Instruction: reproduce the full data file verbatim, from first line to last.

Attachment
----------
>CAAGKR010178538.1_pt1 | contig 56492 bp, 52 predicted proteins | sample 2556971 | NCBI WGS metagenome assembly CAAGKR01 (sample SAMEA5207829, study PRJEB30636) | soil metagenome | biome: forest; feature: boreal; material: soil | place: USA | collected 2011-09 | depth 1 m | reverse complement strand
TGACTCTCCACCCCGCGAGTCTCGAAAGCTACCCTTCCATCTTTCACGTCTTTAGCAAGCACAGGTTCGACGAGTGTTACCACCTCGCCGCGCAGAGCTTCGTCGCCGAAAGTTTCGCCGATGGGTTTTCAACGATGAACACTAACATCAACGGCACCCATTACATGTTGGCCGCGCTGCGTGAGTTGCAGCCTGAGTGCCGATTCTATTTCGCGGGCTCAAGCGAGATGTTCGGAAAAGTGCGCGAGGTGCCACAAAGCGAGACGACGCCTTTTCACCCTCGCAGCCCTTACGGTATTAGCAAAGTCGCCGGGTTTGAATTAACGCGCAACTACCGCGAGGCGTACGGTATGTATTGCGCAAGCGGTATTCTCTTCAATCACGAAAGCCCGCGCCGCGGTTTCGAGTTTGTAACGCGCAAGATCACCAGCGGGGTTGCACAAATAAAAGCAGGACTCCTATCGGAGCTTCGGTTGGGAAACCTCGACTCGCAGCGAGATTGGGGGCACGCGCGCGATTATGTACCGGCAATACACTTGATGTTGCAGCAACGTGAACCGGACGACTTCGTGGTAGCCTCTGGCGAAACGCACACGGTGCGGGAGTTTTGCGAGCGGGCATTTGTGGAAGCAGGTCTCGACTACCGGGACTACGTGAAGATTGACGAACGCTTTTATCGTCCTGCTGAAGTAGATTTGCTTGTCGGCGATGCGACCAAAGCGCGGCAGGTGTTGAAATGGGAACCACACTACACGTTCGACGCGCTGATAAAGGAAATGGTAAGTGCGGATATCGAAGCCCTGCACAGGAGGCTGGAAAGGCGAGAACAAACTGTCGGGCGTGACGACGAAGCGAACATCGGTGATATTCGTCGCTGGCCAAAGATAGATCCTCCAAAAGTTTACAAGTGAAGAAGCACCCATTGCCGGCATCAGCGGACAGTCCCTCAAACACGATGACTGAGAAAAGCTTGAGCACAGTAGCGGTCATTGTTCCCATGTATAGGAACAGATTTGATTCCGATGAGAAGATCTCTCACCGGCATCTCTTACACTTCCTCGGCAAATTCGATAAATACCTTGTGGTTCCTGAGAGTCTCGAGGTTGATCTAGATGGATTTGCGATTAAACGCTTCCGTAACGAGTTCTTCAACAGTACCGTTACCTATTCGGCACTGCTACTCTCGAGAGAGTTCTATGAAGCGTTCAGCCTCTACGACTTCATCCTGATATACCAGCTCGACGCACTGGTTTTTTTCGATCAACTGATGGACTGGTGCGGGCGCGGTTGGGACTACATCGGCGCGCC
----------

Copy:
>CAAGKR010178538.1_pt1 | contig 56492 bp, 52 predicted proteins | sample 2556971 | NCBI WGS metagenome assembly CAAGKR01 (sample SAMEA5207829, study PRJEB30636) | soil metagenome | biome: forest; feature: boreal; material: soil | place: USA | collected 2011-09 | depth 1 m | reverse complement strand
TGACTCTCCACCCCGCGAGTCTCGAAAGCTACCCTTCCATCTTTCACGTCTTTAGCAAGCACAGGTTCGACGAGTGTTACCACCTCGCCGCGCAGAGCTTCGTCGCCGAAAGTTTCGCCGATGGGTTTTCAACGATGAACACTAACATCAACGGCACCCATTACATGTTGGCCGCGCTGCGTGAGTTGCAGCCTGAGTGCCGATTCTATTTCGCGGGCTCAAGCGAGATGTTCGGAAAAGTGCGCGAGGTGCCACAAAGCGAGACGACGCCTTTTCACCCTCGCAGCCCTTACGGTATTAGCAAAGTCGCCGGGTTTGAATTAACGCGCAACTACCGCGAGGCGTACGGTATGTATTGCGCAAGCGGTATTCTCTTCAATCACGAAAGCCCGCGCCGCGGTTTCGAGTTTGTAACGCGCAAGATCACCAGCGGGGTTGCACAAATAAAAGCAGGACTCCTATCGGAGCTTCGGTTGGGAAACCTCGACTCGCAGCGAGATTGGGGGCACGCGCGCGATTATGTACCGGCAATACACTTGATGTTGCAGCAACGTGAACCGGACGACTTCGTGGTAGCCTCTGGCGAAACGCACACGGTGCGGGAGTTTTGCGAGCGGGCATTTGTGGAAGCAGGTCTCGACTACCGGGACTACGTGAAGATTGACGAACGCTTTTATCGTCCTGCTGAAGTAGATTTGCTTGTCGGCGATGCGACCAAAGCGCGGCAGGTGTTGAAATGGGAACCACACTACACGTTCGACGCGCTGATAAAGGAAATGGTAAGTGCGGATATCGAAGCCCTGCACAGGAGGCTGGAAAGGCGAGAACAAACTGTCGGGCGTGACGACGAAGCGAACATCGGTGATATTCGTCGCTGGCCAAAGATAGATCCTCCAAAAGTTTACAAGTGAAGAAGCACCCATTGCCGGCATCAGCGGACAGTCCCTCAAACACGATGACTGAGAAAAGCTTGAGCACAGTAGCGGTCATTGTTCCCATGTATAGGAACAGATTTGATTCCGATGAGAAGATCTCTCACCGGCATCTCTTACACTTCCTCGGCAAATTCGATAAATACCTTGTGGTTCCTGAGAGTCTCGAGGTTGATCTAGATGGATTTGCGATTAAACGCTTCCGTAACGAGTTCTTCAACAGTACCGTTACCTATTCGGCACTGCTACTCTCGAGAGAGTTCTATGAAGCGTTCAGCCTCTACGACTTCATCCTGATATACCAGCTCGACGCACTGGTTTTTTTCGATCAACTGATGGACTGGTGCGGGCGCGGTTGGGACTACATCGGCGCGCC